Civilizing the Economy A New Economics of Provision

Civic Ownership ????

Posted Jun 30, 2012 by Marvin Brown in Uncategorized, No Comments

So you get on a bus and it takes you into the city.  You get off the bus and look around.  A question comes to mind:  “Who owns this place?”

What kind of mind would entertain such a question?  It must be one that is embedded in a language of ownership and property relations.  You can assume it is an Anglo-American mind, shaped by the long legacy of John Locke and Adam Smith that placed the ownership of property, even one’s self as property, as the foundation of freedom. 

The Supreme Court’s Decision on Universal Health Care

Posted Jun 28, 2012 by Marvin Brown in Uncategorized, 1 Comment

One of the key themes of Civilizing the Economy, and my work since its publication, has been that of clarifying the relationship between the commercial and the civic, Today, the Supreme Court’s ruling on universal health care made an important contribution.

Ten Characteristics of “alternative economies.”

Posted Jun 26, 2012 by Marvin Brown in Uncategorized, 1 Comment

This Thursday, I finish a short course on alternative economies at the UC Extension, Osher LifeLong Learning Institute.  We have covered, to varying degrees, the following: a civic economy, an economy of provisions, a commons economy, peer to peer economy, a sharing economy, a gift economy, a local economy, a sustainable economy, and a democratic economy.   Lots of alternatives, and there are probably more.  In reviewing them, I have come up with the following ten characteristics:

Ten Characteristics of “alternative economies.”

  1. They are more concrete and local than our current global financial economy.
  2. They are more specific about wealth than the abstract measurement of GDP or even the accumulation of assets.
  3. They focus more on the provisions of everyday life, such as food, housing, clothing, health, and entertainment instead of stocks and bonds.
  4. They rely more on relationships of trust than the self-interest of disconnected individuals.
  5. They are more contextual than most traditional economic thought.
  6. They include people and the planet in their vision instead of focusing only on profit maximization.
  7. They recognize the limits of growth.
  8. They elicit the participation of all instead of only property owners.
  9. They see themselves as belonging to the earth rather than the earth belonging to them.
  10. They are part of the future, if we are to have one.

 

 

Lisa Newton’s Review of Civilizing the Economy

Posted Jun 21, 2012 by Marvin Brown in Uncategorized, No Comments

One of the leading scholars in business ethics and sustainability, Lisa Newton, has provided a review of Civilizing the Economy in the current issue of Business Ethics Quarterly.  No doubt, she “gets” what I tried to share. Check it out in your library or at this site:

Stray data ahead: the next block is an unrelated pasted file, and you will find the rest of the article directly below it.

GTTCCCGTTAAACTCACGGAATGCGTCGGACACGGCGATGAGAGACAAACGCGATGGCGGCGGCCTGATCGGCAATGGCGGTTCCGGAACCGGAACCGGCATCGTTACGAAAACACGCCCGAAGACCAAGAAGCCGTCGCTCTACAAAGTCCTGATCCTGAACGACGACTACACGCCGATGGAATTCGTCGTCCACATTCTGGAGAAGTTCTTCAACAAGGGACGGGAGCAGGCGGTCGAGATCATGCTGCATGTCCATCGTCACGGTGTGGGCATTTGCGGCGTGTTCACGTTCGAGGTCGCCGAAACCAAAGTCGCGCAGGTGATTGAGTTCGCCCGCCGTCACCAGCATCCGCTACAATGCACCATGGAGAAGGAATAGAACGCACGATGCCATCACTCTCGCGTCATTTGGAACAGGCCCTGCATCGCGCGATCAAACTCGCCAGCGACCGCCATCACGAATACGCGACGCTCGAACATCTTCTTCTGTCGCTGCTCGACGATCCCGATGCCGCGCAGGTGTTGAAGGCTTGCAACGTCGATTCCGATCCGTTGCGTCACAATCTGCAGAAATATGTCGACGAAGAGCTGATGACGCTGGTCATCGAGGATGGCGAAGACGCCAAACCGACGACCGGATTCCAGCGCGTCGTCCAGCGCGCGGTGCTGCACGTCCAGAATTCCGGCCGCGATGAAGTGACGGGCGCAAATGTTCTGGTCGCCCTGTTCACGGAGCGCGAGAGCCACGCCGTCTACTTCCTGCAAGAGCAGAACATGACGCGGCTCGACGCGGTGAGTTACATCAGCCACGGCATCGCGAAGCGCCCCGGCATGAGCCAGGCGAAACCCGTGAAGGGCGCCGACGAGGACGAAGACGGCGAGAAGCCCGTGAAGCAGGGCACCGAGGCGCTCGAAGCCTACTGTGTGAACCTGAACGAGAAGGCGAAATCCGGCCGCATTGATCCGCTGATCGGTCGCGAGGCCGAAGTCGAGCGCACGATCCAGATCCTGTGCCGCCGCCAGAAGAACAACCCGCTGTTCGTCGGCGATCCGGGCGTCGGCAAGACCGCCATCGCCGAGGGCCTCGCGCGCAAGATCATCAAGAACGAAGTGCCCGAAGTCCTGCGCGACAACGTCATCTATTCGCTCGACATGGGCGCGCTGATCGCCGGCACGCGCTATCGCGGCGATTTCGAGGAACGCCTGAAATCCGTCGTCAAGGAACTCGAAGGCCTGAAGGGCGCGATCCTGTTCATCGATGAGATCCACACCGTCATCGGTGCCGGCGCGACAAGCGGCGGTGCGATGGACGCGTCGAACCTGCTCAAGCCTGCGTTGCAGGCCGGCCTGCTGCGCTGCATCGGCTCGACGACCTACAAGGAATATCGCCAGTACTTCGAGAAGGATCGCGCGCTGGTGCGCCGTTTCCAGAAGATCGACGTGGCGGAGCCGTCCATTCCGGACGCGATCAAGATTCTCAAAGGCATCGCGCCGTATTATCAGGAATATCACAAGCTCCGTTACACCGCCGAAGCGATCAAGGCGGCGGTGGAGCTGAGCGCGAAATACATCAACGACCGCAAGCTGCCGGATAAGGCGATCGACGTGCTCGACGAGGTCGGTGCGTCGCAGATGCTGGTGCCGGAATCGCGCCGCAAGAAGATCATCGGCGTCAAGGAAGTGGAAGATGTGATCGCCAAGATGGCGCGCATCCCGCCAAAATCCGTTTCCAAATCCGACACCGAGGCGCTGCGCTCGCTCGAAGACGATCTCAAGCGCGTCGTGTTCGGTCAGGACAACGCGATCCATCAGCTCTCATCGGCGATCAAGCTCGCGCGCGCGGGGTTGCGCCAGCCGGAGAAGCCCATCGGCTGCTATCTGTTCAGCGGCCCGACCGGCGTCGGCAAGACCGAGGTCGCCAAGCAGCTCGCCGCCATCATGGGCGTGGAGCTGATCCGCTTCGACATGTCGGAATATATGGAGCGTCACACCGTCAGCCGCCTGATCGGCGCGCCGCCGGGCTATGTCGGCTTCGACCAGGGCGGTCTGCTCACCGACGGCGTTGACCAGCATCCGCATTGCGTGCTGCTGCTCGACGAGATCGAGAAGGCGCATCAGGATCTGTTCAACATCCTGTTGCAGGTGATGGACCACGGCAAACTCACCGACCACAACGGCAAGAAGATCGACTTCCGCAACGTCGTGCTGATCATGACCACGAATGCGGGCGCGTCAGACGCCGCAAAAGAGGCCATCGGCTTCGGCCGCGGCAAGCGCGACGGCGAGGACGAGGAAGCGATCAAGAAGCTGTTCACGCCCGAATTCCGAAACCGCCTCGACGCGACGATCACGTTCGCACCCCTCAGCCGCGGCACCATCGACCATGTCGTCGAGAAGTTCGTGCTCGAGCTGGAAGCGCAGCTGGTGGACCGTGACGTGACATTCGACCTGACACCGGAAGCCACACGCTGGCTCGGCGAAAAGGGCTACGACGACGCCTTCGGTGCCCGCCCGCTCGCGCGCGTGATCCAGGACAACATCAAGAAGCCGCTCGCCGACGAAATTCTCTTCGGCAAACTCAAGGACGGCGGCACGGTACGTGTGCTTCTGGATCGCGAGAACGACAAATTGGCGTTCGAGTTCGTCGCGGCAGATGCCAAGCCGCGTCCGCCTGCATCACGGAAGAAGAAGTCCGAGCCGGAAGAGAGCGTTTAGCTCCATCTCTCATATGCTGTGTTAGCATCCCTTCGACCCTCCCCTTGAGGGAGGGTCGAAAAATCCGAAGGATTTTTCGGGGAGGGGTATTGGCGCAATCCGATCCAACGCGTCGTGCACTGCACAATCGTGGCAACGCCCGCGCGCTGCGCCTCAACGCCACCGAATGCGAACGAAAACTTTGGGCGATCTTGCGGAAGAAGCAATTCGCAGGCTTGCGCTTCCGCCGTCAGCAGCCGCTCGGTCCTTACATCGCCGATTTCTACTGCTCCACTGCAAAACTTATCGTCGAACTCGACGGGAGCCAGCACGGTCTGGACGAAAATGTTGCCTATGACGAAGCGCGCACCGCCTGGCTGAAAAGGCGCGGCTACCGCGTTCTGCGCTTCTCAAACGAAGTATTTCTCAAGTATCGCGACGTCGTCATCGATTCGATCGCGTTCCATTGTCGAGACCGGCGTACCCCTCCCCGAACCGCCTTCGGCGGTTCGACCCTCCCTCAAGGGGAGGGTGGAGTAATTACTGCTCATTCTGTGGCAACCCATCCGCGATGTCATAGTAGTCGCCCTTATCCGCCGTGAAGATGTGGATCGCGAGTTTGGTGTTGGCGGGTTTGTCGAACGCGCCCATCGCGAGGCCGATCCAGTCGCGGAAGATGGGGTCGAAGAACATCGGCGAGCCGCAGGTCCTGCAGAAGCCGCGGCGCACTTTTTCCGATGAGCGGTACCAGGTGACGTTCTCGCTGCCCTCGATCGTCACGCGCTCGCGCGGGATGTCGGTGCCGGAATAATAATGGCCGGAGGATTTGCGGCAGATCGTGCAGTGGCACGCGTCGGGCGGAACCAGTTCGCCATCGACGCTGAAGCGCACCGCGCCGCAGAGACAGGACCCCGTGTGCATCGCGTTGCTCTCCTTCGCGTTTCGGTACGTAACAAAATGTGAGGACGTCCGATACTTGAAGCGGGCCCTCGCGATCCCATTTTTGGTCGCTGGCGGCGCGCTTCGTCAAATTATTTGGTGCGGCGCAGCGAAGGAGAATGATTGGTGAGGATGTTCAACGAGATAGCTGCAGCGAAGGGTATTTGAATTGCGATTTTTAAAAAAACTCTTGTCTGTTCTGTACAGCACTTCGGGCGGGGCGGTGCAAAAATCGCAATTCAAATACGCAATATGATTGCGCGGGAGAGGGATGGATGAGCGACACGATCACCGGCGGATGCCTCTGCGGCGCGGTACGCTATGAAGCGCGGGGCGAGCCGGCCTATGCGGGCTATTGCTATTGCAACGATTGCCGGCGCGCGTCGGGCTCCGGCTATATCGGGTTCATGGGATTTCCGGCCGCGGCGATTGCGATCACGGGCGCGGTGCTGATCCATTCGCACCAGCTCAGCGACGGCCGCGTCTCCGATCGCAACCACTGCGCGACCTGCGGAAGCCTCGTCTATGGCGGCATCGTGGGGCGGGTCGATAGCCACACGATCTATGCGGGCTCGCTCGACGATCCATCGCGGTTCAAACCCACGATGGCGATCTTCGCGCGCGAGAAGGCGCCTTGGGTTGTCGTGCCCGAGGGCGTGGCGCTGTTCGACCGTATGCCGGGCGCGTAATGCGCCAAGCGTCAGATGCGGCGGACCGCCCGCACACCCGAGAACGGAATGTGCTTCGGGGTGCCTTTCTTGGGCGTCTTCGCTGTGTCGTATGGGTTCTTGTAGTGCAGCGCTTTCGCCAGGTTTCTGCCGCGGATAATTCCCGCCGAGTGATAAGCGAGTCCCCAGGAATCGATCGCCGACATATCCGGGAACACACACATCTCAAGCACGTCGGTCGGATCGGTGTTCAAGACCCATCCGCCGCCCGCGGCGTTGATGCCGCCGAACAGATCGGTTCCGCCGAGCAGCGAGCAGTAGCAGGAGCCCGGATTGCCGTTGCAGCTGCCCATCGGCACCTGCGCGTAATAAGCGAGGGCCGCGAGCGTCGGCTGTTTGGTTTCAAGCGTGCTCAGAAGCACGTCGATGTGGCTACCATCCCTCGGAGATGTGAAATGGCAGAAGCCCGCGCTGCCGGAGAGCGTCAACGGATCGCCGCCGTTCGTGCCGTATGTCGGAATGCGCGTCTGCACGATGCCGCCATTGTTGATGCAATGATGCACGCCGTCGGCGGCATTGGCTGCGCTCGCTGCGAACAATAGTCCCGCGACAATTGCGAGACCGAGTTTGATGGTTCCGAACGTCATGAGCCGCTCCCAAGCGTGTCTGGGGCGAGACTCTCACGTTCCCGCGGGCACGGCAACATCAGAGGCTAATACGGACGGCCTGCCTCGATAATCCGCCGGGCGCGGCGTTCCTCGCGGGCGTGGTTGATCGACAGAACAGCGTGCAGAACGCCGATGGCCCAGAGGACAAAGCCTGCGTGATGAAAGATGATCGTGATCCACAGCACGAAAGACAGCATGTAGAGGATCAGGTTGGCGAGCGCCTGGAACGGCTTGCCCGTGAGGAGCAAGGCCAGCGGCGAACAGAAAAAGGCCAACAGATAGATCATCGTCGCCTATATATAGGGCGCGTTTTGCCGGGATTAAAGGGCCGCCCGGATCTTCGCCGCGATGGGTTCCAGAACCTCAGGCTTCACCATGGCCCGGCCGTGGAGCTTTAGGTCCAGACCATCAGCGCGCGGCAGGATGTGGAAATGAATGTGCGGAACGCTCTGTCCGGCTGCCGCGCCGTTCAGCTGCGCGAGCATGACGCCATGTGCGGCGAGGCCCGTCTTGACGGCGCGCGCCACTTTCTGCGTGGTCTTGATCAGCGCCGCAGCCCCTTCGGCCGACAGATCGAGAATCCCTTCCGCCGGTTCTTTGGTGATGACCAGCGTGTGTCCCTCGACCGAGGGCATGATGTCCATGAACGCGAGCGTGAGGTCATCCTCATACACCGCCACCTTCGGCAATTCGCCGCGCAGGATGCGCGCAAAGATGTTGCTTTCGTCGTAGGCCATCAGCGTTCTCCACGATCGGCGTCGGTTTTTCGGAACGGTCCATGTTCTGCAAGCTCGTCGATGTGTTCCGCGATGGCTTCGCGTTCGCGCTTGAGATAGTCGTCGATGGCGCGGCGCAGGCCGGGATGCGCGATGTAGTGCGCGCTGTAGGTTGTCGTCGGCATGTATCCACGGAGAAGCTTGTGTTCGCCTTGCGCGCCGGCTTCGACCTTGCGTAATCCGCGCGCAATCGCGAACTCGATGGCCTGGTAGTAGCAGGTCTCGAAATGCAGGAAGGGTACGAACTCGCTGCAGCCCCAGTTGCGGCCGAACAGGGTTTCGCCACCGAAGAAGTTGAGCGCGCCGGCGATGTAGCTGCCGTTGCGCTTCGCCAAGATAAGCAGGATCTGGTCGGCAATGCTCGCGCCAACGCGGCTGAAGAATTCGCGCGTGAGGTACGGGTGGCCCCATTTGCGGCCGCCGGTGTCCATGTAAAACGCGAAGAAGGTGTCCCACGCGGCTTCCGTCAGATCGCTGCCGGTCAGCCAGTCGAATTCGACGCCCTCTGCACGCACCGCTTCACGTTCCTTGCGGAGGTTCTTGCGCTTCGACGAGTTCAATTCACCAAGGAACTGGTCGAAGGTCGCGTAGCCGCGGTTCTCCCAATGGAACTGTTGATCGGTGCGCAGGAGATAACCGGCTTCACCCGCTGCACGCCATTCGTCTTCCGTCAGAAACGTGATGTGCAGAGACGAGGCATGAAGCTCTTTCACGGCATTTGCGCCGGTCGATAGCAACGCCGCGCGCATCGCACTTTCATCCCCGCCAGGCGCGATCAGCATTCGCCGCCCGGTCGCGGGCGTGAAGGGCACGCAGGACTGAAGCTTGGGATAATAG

Business Ethics Quarterly

Volume 22, Issue 3, July 2012

Pages 597-60

The Sun as the Source of Power

Posted Jun 18, 2012 by Marvin Brown in Uncategorized, 1 Comment

We know now that all energy ultimately comes from the sun.  Some traditional people knew this.  They worshiped a Sun-God.  That is not possible for us.  The gods today have become parts of various advertising campaigns.  Still, the source of light and life is nothing but the sun and its legacy on our planet.  Ultimately, power resides not in money or position, but in the utilization of the sun and its currents, like wind and waves.  If these are democratized, we can become a democratic community, if they are not, we cannot.

Marvin T. Brown, Ph.D teaches business and organizational ethics at the University of San Francisco and Saybrook University in San Francisco.

This book is the culmination of 30 years of teaching and writing on business and society from a communicative perspective. Visit workingethics.com for more information.

Adam Smith Atlantic trade banks biosphere citizen Citizens United city civic civic conversations civic economy civic membership civilizing the economy common citizen Commons corporate citizen corporation as property corporations democracy disagreement economics of dissociation economics of provision Egypt future health care reform invisible hand John Locke Kant libertarianism membership money moral equality ownership property property relations protection reciprocity Scotland slavery Smith and slavery Smithian economics sustainability taxes the civic tobacco trade Wall Street

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